New guidance on updating systematic reviewsMonday, 25 Jul 2016
Professor Paul Garner from LSTM’s Centre for Evidence Synthesis in Global Health has led the development of new guidance on updating systematic reviews which has been published in the BMJ in collaboration with Holger Schünemann from McMaster University and others from Oxford University and Cochrane.
“It needs updating! is a cry often heard among people working in Cochrane, the organisation that originally pointed out a systematic review only had currency if it included all known published randomised trials,” said Professor Garner, who is also the Co-ordinating Editor of the Cochrane Infectious Diseases Group. “The publication of a single new trial could in a day make the review out of date and potentially misleading. In theory, it sounds a great idea-get the new trial, add it in, tweak the findings and republish, but in practice it turns out to be more complicated.”
With over twenty years of experience in updating reviews, Cochrane joined forces with other specialists, including methodologists from Kaiser Permanente, specialists from the American College of Physicians, and the Agency for Healthcare and Research Quality. Holger Schünemann from McMaster University set up the group, along with information retrieval specialists, bringing together a panel of 20 people who updated guidance for systematic reviews (PUGs) which has been published in the BMJ.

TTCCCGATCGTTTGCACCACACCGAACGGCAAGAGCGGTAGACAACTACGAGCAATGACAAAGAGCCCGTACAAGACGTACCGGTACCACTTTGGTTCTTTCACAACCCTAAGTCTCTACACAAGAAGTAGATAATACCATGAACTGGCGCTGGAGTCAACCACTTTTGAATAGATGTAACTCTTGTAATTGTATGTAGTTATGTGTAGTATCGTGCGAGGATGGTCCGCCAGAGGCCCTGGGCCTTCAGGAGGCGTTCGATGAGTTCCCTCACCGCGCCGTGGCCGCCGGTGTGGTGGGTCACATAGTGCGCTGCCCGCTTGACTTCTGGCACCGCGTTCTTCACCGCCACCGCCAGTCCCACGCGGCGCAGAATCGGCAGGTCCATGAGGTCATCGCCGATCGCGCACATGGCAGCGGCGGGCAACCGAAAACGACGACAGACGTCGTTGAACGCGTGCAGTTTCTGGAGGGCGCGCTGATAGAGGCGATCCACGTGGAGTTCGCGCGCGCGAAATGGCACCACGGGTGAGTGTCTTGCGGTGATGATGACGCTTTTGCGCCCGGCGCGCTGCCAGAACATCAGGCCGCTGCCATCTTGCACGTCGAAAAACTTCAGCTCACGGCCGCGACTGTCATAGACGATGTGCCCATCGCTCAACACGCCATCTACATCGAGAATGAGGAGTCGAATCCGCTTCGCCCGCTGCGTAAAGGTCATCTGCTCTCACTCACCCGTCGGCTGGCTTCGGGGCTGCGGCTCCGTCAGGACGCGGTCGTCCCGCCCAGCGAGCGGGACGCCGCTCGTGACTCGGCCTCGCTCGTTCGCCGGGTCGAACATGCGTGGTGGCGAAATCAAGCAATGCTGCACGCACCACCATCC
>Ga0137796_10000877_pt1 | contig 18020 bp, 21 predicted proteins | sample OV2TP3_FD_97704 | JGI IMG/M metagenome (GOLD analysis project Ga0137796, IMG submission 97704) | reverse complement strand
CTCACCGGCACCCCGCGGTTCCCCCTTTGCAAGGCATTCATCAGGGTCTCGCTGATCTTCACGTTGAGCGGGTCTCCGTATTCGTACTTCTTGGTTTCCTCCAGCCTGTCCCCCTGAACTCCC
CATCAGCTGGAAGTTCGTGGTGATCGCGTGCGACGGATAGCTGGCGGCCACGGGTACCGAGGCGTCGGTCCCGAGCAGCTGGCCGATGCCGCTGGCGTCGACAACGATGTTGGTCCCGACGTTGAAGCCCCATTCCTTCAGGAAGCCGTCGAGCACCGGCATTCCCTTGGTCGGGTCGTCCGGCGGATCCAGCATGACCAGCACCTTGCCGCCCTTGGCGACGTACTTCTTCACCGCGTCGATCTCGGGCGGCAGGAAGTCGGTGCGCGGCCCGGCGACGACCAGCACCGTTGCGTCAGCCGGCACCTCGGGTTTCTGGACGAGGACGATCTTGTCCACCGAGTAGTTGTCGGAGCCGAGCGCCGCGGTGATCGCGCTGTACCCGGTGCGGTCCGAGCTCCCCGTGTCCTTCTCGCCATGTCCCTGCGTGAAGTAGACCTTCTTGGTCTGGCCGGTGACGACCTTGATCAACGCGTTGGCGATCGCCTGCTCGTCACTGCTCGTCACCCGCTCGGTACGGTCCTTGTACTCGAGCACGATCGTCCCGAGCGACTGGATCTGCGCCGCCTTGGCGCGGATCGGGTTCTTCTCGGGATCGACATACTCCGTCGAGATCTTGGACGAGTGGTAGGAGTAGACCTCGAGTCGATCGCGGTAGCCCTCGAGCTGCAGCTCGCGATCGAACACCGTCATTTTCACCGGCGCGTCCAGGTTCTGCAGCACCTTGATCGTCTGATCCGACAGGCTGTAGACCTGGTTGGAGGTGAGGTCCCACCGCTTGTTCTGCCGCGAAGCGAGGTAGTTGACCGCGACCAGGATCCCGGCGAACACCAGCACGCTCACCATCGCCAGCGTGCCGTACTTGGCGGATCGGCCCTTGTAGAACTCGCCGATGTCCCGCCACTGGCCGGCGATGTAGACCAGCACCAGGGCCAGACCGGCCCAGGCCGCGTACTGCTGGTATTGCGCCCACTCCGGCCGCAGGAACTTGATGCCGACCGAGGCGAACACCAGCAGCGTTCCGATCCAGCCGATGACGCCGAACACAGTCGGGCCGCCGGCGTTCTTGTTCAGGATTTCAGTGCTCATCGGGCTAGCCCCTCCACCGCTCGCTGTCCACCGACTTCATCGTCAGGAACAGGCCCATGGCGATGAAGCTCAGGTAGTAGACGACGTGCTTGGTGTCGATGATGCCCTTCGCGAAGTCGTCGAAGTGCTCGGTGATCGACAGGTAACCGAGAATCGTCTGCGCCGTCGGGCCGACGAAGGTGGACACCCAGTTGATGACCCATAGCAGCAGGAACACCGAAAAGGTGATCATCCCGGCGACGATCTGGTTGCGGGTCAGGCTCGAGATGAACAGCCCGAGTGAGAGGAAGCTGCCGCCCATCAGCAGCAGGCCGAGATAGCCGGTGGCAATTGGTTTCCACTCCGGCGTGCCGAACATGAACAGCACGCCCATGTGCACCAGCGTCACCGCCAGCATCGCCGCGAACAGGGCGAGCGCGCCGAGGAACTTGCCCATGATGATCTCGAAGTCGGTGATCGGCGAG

The work built on previous approaches developed in Oxford and Liverpool, including initiatives by Dr Harriet MacLehose, who piloted the approaches in the Cochrane classification frame when she worked at LSTM with the Cochrane Infectious Diseases Group.
Professor Garner led on the development of the guidance following the meeting, he continued: “We now know updating is more than just adding in a new study. It means a completely new edition of the review-and the work is considerable. Thus good decisions about when to update are needed, and how we should go about this-either as authors in doing or editors in managing it-is urgently needed. This report provides the most informed guidance to date.”
Access the full-text article here: http://www.bmj.com/content/354/bmj.i3507